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NBC NEWS — Surely, we’re serious: ‘Airplane!’ stars back in cockpit

By Kurt Schlosser
September 20, 2013

Original Story

Do you like movies about gladiators? That’s mostly irrelevant, but you’ll be happy to know that a couple of the stars of the classic comedy “Airplane!” were back in the cockpit on Thursday.

Image: Kareem Abdul-Jabbar and Robert HaysDavid Livingston / Getty Images

Kareem Abdul-Jabbar and Robert Hays, along with Otto the blow-up autopilot, took the controls for a photo op at Air Hollywood in Pacoima, Calif. The reunion of sorts was to promote some ads for the Wisconsin Department of Tourism, which will spoof the 1980 film. Producers Jerry and David Zucker and director Jim Abrahams are natives of the cheese state — which also explains that hat on Otto.

Fans of the one-liner-rich comedy are often quick to recall favorite lines. The cockpit scenes alone are the stuff of legend. Hays stars as ex-pilot-to-the-rescue Ted Striker, Abdul-Jabbar is co-pilot Roger Murdock, and Peter Graves is Capt. Clarence Oveur. It was a wonder they ever got off the ground when the name-game kicked in.

Abdul-Jabbar has one memorable scene with a young boy who visits the cockpit. After Capt. Oveur finishes his pervy line of questioning for the kid, little Joey calls out Murdock for being the NBA legend he really is.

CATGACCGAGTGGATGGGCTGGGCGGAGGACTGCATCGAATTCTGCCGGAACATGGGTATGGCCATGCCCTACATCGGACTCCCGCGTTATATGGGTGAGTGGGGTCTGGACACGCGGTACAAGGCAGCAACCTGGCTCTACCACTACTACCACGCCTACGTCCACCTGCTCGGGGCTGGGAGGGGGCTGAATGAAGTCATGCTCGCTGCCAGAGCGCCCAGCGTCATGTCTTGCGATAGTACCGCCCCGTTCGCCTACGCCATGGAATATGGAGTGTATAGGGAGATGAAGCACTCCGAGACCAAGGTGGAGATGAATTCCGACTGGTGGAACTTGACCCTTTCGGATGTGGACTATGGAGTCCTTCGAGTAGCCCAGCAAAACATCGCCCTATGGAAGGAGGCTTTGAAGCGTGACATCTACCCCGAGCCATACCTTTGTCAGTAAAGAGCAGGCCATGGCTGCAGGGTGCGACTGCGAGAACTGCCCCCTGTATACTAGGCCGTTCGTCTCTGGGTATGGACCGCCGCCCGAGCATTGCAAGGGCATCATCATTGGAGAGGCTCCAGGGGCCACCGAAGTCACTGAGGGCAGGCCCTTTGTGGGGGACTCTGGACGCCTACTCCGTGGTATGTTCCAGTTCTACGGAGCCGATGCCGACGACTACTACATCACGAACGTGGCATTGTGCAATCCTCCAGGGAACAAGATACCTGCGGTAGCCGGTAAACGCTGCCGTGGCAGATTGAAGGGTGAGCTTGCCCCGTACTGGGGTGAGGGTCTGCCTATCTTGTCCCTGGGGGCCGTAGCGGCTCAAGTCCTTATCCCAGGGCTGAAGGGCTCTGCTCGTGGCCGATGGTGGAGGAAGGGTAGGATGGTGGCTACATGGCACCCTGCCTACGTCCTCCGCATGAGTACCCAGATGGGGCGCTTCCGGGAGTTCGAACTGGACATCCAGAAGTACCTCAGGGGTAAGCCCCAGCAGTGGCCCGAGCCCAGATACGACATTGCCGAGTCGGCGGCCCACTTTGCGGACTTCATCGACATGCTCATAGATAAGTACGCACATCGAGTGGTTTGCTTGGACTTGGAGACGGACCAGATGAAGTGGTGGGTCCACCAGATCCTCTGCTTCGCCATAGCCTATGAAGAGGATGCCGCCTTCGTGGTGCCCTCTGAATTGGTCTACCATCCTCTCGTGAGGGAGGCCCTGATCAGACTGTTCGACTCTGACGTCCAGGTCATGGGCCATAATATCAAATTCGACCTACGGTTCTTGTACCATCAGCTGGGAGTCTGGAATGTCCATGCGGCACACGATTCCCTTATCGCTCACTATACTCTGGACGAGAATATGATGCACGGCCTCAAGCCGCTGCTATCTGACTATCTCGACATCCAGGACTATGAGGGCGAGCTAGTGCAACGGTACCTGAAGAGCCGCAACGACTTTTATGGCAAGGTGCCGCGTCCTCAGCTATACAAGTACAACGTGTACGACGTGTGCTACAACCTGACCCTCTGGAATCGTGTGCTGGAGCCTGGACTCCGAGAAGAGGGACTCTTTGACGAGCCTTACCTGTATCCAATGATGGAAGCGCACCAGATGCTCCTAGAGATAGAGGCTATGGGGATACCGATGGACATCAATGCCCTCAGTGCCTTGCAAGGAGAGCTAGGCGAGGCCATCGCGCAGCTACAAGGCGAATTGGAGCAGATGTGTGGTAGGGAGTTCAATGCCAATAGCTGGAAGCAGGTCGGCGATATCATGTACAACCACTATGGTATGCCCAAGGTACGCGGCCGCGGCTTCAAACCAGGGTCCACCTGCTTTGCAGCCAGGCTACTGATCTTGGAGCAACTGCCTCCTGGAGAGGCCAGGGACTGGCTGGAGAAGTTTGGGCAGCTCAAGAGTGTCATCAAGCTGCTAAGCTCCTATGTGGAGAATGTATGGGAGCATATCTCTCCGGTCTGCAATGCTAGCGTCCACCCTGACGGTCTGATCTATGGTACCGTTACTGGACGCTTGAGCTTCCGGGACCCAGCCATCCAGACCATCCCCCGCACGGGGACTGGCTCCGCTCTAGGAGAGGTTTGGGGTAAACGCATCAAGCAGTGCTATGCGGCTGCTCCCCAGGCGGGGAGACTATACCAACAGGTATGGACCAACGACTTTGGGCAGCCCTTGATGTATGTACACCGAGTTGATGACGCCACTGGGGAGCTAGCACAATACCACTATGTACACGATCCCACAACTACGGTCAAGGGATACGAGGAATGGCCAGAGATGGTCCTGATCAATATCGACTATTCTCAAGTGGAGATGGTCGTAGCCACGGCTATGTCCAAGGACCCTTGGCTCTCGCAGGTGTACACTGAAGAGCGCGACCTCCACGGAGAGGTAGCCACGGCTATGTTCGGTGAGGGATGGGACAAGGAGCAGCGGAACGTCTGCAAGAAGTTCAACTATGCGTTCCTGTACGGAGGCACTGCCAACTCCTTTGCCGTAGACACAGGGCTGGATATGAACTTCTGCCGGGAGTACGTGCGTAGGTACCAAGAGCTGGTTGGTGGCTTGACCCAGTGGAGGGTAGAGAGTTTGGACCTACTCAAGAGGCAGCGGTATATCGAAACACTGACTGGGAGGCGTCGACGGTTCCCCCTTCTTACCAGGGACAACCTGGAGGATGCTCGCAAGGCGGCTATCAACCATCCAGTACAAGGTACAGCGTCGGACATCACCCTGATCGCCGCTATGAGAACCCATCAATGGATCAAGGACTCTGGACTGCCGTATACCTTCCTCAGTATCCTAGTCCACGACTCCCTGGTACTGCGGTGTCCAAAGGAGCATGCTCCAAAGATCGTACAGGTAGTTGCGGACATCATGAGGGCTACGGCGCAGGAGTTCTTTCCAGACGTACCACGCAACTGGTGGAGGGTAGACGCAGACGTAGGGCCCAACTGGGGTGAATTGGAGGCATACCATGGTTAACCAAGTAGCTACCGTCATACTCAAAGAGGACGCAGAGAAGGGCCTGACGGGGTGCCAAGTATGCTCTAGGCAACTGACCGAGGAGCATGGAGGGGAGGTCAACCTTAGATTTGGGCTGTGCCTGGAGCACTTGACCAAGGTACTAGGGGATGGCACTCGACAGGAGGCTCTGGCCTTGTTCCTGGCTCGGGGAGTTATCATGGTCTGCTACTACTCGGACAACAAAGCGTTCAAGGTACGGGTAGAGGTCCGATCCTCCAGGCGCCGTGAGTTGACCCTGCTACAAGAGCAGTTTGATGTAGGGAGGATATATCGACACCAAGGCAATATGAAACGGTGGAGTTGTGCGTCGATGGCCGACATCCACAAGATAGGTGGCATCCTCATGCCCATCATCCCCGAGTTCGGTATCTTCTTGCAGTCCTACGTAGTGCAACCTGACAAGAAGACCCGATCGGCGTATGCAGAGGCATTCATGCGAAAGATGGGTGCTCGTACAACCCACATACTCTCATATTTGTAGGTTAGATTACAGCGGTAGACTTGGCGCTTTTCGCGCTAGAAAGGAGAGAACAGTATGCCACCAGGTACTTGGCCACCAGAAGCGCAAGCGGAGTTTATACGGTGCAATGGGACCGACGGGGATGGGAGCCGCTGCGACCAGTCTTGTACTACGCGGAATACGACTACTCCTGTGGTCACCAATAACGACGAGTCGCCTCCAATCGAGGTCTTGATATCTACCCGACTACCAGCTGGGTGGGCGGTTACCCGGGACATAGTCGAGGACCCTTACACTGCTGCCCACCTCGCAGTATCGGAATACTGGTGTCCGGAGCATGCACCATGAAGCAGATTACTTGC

“I think you’re the greatest, but my dad says you don’t work hard enough on defense,” Joey says before Murdock drops his guard and sets the kid straight.

Striker, who is gripped by a fear of flying because of a war story he can’t stop telling, is called to action when the flight crew becomes ill. As he enters the cockpit (the “little room in the front of the plane”) he sees Otto sitting alone at the controls, and he meets Leslie Nielsen’s Dr. Rumack.

“Can you fly this plane and land it?” the doctor asks Striker.

“Surely you can’t be serious,” Striker says.

“I am serious. And don’t call me Shirley,” the doctor deadpans.

From the airport to the air traffic control tower to the other scenes that unfold on the doomed plane, surely there is much more to like about “Airplane!” You don’t even have to speak jive.

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